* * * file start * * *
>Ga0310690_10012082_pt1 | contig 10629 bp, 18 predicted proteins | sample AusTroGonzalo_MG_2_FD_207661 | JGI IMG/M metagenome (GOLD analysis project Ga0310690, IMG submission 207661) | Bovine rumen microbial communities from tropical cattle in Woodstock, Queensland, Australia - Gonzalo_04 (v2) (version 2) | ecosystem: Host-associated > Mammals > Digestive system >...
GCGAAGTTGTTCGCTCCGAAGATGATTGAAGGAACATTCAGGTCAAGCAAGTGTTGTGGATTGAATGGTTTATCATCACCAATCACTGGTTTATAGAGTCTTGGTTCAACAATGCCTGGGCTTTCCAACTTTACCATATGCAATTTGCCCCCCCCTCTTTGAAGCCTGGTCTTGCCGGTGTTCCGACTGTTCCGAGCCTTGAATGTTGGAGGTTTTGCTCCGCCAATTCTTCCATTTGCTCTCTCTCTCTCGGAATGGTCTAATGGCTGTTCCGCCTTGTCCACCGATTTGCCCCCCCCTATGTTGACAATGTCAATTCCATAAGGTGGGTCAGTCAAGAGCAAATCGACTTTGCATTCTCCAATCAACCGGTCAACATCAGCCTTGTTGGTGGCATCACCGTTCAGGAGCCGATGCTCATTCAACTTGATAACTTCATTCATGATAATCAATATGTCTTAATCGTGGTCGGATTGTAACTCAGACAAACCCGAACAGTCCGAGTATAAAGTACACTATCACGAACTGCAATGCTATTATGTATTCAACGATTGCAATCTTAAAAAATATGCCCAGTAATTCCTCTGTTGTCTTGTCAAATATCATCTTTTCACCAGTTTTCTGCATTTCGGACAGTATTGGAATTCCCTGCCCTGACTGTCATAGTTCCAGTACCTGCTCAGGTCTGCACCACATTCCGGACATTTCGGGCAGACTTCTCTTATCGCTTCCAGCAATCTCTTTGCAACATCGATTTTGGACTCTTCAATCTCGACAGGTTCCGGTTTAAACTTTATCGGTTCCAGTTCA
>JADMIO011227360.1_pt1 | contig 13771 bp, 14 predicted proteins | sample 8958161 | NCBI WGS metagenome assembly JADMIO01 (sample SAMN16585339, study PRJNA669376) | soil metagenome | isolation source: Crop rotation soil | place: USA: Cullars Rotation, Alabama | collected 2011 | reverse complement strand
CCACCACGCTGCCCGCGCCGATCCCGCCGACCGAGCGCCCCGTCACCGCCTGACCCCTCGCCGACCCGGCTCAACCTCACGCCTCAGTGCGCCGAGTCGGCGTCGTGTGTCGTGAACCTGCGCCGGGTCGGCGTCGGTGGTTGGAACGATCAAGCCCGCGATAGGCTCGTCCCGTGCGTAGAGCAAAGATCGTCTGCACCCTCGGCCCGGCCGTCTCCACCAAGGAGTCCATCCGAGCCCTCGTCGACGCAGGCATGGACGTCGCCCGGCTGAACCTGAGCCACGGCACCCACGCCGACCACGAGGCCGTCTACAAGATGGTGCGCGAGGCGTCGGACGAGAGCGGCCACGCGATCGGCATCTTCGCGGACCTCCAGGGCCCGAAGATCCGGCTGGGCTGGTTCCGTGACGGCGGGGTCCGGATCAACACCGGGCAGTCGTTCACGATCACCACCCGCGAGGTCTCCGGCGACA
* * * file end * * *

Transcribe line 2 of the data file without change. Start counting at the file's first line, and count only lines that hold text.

GCGAAGTTGTTCGCTCCGAAGATGATTGAAGGAACATTCAGGTCAAGCAAGTGTTGTGGATTGAATGGTTTATCATCACCAATCACTGGTTTATAGAGTCTTGGTTCAACAATGCCTGGGCTTTCCAACTTTACCATATGCAATTTGCCCCCCCCTCTTTGAAGCCTGGTCTTGCCGGTGTTCCGACTGTTCCGAGCCTTGAATGTTGGAGGTTTTGCTCCGCCAATTCTTCCATTTGCTCTCTCTCTCTCGGAATGGTCTAATGGCTGTTCCGCCTTGTCCACCGATTTGCCCCCCCCTATGTTGACAATGTCAATTCCATAAGGTGGGTCAGTCAAGAGCAAATCGACTTTGCATTCTCCAATCAACCGGTCAACATCAGCCTTGTTGGTGGCATCACCGTTCAGGAGCCGATGCTCATTCAACTTGATAACTTCATTCATGATAATCAATATGTCTTAATCGTGGTCGGATTGTAACTCAGACAAACCCGAACAGTCCGAGTATAAAGTACACTATCACGAACTGCAATGCTATTATGTATTCAACGATTGCAATCTTAAAAAATATGCCCAGTAATTCCTCTGTTGTCTTGTCAAATATCATCTTTTCACCAGTTTTCTGCATTTCGGACAGTATTGGAATTCCCTGCCCTGACTGTCATAGTTCCAGTACCTGCTCAGGTCTGCACCACATTCCGGACATTTCGGGCAGACTTCTCTTATCGCTTCCAGCAATCTCTTTGCAACATCGATTTTGGACTCTTCAATCTCGACAGGTTCCGGTTTAAACTTTATCGGTTCCAGTTCA